Is there any competition for the Leader In Sporting Apparel brands?

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Answered by: Jimmy, An Expert in the Brand Marketing Category
Watch out Nike, there may be a new leader in sporting apparel coming soon. This is not an overnight transition, however, but stems from several missteps on Nike's part as well as fruitful gambles on behalf of an up-and-coming competitor.

When it comes to sports apparel, one of the major influences on the market are the athletes that are sponsored by each brand. As mentioned in an article by The New York Times, Nike has been the leader in all aspects of sports apparel and "fashion" since 1989, overtaking Reebok and never looking back. They were able to achieve this dominance through inspirational advertising featuring sports superstars, landing exclusive deals with leading sports franchises (most recently the NFL), and worldwide distribution and brand recognition. There is no immediate threat to their commanding market share, however if they continue to rely on that as their greatest selling point and make simple (but critical) errors during contractual agreements which sacrifice their integrity, they may see another brand poised to devour their coveted piece of the pie.



This brand is Under Armour, a relatively new player which has quickly become the number 2 brand, narrowly edging Adidas in 2014. Since then, they have seen their sponsored athletes develop into leaders in their respective sports, most notably Jordan Spieth in the PGA and Stephen Curry in the NBA. While two athletes alone will not be enough for Under Armour to dethrone Nike, the way in which they achieved these successes is a signal of their fortitude and preparedness.

Nike had the opportunity to sign Stephen Curry, now the 2-time reigning MVP and arguably the biggest and best name in the game, but was publicly embarrassed when he chose to go with Under Armour because they didn't know how to pronounce his name correctly. Although this sort of gaffe is uncommon for the industry leader, it does hint that they have lost their focus and need to reevaluate their priorities going forward. Secondly, the case of Jordan Spieth is one of recognizing talent before they are superstars. The keyword here is 'before'. Nike rarely approaches athletes until they have proven that they can bring in a significant following. Under Armour, on the other hand, is in the calculated risk-taking business and spend a great deal of time identifying up-and-coming talent they can sign for a fraction of the cost.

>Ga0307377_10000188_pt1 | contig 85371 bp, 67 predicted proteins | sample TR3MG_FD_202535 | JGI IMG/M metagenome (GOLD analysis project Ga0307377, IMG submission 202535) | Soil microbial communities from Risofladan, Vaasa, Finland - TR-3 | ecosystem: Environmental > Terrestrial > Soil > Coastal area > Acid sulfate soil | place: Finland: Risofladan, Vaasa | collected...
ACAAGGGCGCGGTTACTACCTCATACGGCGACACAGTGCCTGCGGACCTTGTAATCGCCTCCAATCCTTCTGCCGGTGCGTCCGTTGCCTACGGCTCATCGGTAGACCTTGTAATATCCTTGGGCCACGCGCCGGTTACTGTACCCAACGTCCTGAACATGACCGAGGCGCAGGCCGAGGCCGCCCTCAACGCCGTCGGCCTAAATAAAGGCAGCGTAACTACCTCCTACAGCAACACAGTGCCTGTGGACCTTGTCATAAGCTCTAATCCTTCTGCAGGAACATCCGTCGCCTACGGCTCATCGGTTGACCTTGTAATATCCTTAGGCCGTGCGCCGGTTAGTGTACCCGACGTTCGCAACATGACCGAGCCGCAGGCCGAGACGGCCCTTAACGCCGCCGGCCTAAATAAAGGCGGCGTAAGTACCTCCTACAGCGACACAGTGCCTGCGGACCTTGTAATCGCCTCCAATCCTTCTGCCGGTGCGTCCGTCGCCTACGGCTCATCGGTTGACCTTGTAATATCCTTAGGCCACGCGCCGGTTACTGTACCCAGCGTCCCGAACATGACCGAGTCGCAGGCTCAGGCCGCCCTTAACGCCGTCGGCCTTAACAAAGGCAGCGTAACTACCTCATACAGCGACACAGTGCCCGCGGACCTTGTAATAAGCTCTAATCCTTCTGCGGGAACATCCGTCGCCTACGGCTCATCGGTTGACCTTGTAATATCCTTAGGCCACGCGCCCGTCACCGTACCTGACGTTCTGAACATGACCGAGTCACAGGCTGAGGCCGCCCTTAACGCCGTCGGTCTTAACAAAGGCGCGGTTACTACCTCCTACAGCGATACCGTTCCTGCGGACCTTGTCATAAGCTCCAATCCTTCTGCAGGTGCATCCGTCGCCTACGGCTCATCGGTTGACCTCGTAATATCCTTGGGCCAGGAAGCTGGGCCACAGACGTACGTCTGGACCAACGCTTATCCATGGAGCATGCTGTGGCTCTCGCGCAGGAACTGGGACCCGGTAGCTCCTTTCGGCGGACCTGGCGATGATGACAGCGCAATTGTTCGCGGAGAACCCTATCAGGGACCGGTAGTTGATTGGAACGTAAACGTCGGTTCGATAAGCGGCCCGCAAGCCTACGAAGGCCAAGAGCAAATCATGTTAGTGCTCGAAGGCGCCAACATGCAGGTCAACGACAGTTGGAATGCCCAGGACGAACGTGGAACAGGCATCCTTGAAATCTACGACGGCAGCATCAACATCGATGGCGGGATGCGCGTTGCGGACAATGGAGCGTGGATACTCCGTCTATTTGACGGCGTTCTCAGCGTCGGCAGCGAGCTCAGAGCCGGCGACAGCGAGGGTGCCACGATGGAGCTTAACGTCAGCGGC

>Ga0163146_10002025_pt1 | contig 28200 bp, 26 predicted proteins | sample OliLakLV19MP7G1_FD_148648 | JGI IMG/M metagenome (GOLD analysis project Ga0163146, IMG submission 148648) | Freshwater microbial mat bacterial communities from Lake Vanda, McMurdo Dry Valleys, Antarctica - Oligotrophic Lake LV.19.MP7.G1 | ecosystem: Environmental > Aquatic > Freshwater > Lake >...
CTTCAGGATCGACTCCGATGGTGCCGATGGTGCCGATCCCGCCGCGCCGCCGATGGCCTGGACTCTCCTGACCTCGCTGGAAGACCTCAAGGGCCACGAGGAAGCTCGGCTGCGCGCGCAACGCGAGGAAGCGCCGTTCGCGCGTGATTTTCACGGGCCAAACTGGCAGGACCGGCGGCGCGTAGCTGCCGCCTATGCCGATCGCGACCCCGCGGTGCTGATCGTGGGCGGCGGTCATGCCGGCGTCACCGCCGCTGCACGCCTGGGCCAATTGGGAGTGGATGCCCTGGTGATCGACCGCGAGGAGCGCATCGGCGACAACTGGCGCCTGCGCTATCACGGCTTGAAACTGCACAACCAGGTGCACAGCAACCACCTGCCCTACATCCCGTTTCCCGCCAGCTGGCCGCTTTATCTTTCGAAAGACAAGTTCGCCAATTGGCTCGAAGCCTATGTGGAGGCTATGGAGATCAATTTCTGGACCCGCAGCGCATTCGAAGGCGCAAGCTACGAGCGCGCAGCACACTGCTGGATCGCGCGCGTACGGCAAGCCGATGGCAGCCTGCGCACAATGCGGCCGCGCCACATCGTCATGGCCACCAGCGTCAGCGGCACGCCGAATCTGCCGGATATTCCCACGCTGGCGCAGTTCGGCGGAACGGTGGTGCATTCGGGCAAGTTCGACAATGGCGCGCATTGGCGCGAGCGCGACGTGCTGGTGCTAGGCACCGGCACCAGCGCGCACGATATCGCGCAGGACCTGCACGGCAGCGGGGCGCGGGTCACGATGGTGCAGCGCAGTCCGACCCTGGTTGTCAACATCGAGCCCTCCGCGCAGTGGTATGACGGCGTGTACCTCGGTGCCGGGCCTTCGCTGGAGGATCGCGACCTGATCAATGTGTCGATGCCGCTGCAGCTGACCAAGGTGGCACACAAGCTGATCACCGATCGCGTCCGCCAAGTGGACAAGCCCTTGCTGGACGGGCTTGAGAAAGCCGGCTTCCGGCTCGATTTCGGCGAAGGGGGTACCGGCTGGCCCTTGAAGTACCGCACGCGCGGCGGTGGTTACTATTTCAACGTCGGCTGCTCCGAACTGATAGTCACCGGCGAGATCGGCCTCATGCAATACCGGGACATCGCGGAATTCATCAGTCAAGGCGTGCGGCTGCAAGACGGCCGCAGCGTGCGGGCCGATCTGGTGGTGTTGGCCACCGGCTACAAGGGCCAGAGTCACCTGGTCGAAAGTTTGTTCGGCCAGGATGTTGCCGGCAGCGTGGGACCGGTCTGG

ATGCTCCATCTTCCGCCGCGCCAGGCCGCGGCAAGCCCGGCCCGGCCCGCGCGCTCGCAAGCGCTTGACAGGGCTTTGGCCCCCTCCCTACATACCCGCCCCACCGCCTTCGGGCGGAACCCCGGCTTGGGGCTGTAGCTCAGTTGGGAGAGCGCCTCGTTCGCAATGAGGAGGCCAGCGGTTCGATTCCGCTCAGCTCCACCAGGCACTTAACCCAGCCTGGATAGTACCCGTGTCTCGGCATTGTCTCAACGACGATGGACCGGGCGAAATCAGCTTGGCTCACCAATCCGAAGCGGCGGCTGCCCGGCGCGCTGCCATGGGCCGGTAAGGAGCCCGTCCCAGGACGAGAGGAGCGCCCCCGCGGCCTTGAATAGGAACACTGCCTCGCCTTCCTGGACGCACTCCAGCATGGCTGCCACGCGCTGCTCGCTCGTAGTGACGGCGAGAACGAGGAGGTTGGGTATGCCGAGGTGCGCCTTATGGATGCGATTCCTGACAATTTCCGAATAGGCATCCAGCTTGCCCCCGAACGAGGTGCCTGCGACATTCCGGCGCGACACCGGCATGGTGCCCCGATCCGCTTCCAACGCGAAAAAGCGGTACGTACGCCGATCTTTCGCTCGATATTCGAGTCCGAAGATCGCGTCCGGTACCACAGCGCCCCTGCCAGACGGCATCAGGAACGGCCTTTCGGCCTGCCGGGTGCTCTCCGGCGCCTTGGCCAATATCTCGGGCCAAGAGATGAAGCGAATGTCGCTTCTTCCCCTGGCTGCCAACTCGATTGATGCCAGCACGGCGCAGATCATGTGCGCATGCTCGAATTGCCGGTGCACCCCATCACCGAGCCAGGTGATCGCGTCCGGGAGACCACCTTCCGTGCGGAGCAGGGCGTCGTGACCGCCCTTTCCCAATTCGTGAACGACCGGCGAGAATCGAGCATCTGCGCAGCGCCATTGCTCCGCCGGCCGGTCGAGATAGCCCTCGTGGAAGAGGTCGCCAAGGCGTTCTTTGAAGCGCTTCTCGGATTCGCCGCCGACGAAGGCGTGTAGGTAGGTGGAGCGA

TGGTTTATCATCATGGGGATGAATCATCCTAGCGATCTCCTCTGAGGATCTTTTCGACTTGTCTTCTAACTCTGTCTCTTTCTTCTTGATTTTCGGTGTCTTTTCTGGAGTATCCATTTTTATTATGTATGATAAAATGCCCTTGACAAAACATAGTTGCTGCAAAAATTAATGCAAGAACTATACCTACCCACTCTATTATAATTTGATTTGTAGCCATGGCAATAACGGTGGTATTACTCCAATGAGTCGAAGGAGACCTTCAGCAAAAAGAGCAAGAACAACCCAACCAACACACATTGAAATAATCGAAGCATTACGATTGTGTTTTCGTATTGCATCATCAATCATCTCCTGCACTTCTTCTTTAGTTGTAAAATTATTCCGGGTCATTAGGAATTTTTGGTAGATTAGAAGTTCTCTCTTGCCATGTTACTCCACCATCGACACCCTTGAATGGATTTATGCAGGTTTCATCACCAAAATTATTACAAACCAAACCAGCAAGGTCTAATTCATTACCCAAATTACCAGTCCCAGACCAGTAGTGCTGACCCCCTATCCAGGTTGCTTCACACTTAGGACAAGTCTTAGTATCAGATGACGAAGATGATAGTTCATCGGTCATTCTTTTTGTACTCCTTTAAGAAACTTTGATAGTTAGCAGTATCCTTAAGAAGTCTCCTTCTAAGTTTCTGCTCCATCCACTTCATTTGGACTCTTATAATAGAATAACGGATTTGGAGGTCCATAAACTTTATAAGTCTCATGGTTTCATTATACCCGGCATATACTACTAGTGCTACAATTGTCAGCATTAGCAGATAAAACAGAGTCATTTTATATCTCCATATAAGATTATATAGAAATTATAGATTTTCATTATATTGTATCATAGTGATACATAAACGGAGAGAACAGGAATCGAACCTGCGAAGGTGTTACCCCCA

There are many instances of companies who have dominated their respective industries based on breakthrough strategies, but meet their demise in the future because those same strategies fail to adapt to an evolving marketplace. With the introduction of new technology and a change in personal and professional priorities among athletes, just being signed to the "leader in sporting apparel" will not guarantee a partnership. The technology aspect is one where any athlete can reach millions of fans instantly and make a name for themselves. With the right partnership, an athlete can benefit just as much from being the leader of the brand as a brand can from the athlete. Furthermore, the brand can utilize technology to track up-and-coming athletes and trends in the sporting world to enhance their presence in the market.

If Nike continues to follow its own outdated strategy of following the crowd instead of leading it, tomorrow's front-runner will look a lot different from today's.

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